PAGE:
“Society is the choice between freedom on someone else’s terms and slavery on yours.”
Also, I’m not even sure why the world needed saving in the first place. Maybe I just didn’t understand the novel at all, it just wasn’t explained very well, or it was and I just missed it. As far as I know, Laurence and Patricia are the ones who destroy the world and they only end up trying to save it because Theodolphus told them that it was going to end. However, by trying to save it they are destroying it, so essentially if Theodolphus never mentioned it then the world would be fine.
I did like the invention of the “caddy” which is like a super smart cell-phone! Otherwise, there wasn’t much else since it is set in Los Angeles (I think).
I loved Patricia and Laurence. They were both well-developed and had different lives and personalities. I feel like anyone could relate to at least one of them. I thought Patricia was actually really strange and that just helped to add to her personality. The only problem I had with them is towards the end of the novel when they are supposed to be adults and it just didn’t feel like they were. They felt more like teenagers to me.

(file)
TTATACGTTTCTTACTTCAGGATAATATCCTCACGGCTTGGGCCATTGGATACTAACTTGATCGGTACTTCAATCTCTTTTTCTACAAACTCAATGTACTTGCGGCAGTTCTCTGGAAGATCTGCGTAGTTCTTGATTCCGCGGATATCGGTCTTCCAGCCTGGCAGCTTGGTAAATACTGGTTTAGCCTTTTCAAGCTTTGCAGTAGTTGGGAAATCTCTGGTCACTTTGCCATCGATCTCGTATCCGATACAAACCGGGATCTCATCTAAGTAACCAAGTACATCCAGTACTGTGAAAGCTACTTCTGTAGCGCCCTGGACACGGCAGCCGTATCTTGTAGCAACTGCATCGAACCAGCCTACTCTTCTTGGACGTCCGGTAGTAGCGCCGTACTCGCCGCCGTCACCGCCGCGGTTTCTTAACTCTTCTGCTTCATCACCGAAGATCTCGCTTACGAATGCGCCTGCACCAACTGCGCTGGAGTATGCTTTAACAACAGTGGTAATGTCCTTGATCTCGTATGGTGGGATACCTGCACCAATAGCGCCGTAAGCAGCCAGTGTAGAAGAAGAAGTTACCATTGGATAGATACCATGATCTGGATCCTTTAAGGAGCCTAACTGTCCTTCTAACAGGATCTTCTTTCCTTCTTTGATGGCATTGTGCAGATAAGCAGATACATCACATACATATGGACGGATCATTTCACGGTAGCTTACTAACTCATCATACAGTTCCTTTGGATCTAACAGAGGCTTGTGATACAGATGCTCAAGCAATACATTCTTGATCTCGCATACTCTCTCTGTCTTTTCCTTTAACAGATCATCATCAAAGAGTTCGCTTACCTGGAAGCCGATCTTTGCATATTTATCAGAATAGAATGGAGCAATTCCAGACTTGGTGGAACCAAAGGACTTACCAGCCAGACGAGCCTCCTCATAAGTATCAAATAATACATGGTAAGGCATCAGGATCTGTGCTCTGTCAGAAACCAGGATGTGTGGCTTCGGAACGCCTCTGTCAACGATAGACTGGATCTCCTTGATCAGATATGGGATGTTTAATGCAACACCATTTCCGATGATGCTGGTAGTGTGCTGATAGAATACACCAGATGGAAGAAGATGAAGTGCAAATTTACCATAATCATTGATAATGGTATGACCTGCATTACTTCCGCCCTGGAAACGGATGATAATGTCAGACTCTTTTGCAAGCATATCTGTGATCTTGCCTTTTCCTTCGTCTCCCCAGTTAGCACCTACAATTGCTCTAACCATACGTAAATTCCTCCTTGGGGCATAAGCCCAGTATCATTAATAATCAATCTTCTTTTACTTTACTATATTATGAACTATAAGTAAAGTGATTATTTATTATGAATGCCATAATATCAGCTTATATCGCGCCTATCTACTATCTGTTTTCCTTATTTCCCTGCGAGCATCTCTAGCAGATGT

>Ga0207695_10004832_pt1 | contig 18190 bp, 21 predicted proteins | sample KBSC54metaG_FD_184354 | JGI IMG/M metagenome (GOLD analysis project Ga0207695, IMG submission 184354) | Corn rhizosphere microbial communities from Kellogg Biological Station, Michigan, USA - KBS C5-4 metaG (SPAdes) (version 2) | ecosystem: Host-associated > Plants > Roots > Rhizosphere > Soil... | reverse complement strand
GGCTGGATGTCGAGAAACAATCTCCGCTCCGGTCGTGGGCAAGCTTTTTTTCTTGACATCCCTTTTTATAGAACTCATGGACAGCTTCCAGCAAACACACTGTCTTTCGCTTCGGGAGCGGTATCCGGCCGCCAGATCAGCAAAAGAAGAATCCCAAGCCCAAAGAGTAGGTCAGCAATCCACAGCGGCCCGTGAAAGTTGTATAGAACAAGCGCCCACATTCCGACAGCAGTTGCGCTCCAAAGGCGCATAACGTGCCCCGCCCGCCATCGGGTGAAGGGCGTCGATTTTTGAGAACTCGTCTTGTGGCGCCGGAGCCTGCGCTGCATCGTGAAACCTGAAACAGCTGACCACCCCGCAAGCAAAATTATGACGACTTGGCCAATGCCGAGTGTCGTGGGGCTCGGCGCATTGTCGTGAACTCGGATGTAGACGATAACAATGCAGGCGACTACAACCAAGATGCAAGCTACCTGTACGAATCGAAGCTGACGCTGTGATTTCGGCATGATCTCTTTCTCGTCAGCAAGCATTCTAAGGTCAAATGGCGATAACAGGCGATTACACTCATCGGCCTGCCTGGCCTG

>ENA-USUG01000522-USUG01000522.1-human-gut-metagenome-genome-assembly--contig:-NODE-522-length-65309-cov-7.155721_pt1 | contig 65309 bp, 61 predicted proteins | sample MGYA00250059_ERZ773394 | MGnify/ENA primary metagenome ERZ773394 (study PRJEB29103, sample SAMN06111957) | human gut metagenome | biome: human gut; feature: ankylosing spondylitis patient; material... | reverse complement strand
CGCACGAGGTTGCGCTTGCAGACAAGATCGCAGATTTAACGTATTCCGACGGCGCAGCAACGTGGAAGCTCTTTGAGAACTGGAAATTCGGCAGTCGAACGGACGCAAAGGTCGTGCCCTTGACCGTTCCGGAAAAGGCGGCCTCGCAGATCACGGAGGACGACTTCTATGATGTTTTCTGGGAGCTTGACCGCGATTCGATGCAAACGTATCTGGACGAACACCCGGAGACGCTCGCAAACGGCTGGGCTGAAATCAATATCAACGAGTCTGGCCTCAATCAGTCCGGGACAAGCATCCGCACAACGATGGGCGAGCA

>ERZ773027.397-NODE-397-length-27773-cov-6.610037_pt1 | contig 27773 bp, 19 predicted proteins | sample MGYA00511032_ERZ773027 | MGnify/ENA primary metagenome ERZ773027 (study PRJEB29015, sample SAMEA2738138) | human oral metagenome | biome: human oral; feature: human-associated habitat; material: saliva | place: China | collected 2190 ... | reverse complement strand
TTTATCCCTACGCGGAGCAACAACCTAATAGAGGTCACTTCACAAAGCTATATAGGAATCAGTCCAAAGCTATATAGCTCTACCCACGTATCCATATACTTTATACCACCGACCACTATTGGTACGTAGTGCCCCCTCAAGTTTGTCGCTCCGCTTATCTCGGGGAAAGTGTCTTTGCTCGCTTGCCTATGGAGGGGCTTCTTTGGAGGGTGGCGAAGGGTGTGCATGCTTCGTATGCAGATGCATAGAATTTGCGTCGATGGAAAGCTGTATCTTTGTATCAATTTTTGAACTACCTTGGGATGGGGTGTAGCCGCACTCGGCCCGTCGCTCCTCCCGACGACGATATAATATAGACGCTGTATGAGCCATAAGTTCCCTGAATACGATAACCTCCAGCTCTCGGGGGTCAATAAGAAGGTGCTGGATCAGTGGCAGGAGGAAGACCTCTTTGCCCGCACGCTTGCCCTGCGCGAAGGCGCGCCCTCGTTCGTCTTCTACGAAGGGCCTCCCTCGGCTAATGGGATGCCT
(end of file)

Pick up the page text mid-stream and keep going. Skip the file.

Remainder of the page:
The secondary characters I didn’t like all that much and the majority of them had little to no purpose in being in the novel other than acting as a filler. Except for Theodolphus, I had such a hard time remembering the other characters when they would make another appearance. They just weren’t distinct, well-developed, or interesting. Theodolphus was just strange and sometimes acted like a child. I was a bit confused with his character.
I loved the writing style; however, I do have a couple of problems and I feel like they should be discussed here. I think it was more of a writing problem rather than a plot issue; this also doesn’t happen often, so I don’t have this included in my rating system but will be marking this down a point for the following reasons.
“Self-awareness paradoxically requires an awareness of the other.”
I hated how each chapter just jumped from character to character. I thought a novel like this should be more character focused, alternating between Patricia and Laurence’s view-points. Instead, I was confused part of the time trying to figure out who the story shifted to discussing. Also, there was an issue with time jumps! Passage of time was not described well at all and years or months could go by and I just had to try to figure out myself how long it had been between chapters. It wouldn’t take much to say “ten years later” or “two months later” or even “5 days ago” at the start of the chapter. It would have been so much more organized, especially because time would go both directions between chapters.
It’s absolutely gorgeous!, but what is with the blurb! AHHHH! The back is filled with them so why does there need to be one on the front????